Returning to those two initially posed questions. How much time do you give to yourself each day? Time free from meetings, emails, other people, phones. And if you were to do so, what would be the benefit? Our over busy, multi-distracted lives aside from not being good for our health, can also lead to less productivity and less time checking in with ourselves. The multitaskers are praised and celebrated, but time spent continually switching between jobs and worrying about what the next distraction coming down the pipe might be, all means less concentration and focus on the current job in hand and with those whom we are working with.
In our run around what is driving us - our fears, concerns, habits and reactions, or our clear thought through ideas? Time spent with ourselves is a “STOP” in the middle of the freneticism. It allows the dust of busyness to settle and what we are really feeling to rise more to the surface - is our body telling us we need to rest, are we really happy with the suggestions being made, would we prefer more time to think through this solution? More time spent in this space starts to change the habits of where we work from. Familiarity here does not breed contempt but a knowing of who we are and how we react to different situations. In the long term the result becomes us catching ourselves more quickly when we find ourselves simply reacting as opposed to coming from our heart.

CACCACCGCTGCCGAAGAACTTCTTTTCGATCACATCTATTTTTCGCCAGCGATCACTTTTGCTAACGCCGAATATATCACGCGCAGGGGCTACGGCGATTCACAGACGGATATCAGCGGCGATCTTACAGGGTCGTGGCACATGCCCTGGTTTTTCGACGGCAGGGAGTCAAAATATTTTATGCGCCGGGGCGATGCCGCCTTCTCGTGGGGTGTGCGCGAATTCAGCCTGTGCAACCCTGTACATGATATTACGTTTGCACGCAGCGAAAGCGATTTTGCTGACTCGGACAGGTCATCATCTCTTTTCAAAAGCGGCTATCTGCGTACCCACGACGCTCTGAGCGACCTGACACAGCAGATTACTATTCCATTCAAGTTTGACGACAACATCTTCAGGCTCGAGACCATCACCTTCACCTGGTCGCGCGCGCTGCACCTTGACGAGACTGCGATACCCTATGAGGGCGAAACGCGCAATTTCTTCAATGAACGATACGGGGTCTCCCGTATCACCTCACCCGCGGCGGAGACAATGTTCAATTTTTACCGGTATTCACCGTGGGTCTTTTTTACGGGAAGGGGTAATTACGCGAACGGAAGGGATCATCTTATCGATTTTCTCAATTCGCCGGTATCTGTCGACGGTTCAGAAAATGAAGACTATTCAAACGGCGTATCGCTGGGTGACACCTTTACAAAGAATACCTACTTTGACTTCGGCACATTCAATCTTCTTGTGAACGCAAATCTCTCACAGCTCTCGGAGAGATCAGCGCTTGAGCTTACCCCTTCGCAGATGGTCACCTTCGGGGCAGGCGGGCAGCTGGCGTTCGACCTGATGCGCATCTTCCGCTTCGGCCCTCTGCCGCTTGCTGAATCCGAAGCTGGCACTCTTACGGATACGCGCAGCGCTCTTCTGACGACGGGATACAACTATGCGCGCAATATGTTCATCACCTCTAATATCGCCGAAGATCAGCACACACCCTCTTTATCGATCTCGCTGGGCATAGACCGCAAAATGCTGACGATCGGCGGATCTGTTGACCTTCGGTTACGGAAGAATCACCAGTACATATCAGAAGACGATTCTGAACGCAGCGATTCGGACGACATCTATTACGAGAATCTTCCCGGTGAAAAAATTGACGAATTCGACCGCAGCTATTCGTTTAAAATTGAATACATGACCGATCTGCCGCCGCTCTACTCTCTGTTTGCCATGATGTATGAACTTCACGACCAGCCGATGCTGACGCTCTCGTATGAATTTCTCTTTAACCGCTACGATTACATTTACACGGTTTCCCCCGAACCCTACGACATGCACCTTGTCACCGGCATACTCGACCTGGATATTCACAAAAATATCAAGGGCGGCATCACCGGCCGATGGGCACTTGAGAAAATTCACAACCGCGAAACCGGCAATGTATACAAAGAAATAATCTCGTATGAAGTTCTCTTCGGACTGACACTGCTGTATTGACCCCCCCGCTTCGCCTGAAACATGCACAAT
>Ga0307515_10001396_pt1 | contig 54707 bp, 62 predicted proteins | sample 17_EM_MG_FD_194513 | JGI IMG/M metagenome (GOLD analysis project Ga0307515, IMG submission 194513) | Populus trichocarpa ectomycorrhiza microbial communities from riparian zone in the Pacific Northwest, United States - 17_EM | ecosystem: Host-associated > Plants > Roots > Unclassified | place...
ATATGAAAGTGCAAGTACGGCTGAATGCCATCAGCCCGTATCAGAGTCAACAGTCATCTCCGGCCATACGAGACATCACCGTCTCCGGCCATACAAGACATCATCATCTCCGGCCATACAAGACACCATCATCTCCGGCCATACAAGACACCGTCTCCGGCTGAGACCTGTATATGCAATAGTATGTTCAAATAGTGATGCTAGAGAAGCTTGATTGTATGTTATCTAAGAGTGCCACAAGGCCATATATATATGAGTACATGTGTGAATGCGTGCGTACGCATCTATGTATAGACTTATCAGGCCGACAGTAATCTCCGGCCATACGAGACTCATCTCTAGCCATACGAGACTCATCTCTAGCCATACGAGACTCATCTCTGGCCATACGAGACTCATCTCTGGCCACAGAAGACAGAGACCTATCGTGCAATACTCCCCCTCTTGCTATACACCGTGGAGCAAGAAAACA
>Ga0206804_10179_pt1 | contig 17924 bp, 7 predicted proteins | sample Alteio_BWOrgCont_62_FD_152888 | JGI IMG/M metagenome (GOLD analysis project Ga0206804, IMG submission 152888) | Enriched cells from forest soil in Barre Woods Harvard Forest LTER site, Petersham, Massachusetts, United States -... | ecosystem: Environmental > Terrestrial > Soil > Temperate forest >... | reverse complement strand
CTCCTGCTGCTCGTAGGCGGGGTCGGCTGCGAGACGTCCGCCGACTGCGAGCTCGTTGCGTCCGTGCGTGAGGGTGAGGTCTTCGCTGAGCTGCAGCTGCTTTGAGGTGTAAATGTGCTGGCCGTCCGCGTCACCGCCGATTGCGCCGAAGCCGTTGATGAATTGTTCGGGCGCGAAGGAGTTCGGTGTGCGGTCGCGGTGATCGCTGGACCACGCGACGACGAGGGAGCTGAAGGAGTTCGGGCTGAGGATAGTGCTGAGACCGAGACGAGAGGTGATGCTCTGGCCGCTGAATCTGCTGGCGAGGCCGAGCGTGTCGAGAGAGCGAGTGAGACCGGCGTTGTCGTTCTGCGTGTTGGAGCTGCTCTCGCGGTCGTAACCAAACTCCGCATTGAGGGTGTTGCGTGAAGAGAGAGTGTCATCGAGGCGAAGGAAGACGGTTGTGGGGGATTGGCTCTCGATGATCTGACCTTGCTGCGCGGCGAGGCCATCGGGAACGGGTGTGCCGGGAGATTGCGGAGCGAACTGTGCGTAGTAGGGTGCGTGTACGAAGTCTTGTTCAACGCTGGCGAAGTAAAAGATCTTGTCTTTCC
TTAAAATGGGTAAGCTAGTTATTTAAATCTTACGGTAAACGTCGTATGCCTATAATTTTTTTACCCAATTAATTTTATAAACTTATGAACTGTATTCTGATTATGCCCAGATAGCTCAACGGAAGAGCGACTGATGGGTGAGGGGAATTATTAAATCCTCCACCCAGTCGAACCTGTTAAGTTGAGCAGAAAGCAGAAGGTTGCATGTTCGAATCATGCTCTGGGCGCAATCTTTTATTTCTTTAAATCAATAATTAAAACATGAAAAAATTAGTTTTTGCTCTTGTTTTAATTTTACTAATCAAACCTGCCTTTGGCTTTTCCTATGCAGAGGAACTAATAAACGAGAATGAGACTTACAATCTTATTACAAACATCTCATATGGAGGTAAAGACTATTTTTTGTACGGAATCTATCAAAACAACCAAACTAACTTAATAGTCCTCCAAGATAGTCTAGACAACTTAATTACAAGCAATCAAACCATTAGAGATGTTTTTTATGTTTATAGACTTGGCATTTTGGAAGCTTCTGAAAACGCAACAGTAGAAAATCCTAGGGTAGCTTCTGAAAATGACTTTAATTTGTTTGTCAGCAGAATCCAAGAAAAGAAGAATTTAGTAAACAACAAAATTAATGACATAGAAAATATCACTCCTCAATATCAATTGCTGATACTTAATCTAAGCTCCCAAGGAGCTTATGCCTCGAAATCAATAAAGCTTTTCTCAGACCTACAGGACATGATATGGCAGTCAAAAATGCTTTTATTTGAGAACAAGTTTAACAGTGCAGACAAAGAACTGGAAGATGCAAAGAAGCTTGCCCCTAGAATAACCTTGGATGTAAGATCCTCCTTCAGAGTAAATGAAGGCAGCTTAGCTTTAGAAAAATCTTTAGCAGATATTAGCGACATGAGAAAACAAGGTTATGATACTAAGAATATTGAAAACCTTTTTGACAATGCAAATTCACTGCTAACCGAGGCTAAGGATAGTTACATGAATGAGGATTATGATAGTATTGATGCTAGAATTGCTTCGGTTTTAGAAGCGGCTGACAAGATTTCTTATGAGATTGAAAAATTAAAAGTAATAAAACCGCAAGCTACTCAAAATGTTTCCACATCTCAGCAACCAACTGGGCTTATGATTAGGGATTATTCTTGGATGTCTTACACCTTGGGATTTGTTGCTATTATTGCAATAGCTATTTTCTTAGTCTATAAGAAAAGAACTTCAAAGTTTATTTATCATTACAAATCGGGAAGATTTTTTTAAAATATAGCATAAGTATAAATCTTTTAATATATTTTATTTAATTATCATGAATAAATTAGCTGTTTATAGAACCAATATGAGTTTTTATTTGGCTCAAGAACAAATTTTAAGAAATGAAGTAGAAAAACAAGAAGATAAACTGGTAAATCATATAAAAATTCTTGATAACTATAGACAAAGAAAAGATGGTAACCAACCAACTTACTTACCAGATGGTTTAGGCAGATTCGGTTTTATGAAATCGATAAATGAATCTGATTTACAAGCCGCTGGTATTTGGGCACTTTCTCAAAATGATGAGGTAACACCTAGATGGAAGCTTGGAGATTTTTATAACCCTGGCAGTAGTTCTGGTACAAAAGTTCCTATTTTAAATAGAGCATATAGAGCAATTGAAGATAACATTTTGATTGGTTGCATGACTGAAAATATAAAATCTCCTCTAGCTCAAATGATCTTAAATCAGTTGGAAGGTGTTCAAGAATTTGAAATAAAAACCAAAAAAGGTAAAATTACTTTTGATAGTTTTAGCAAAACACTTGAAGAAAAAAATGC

So what might this alone time look like? Here is a suggestion. Not a full blown, formal mindfulness meditation session, though the essence of it is here.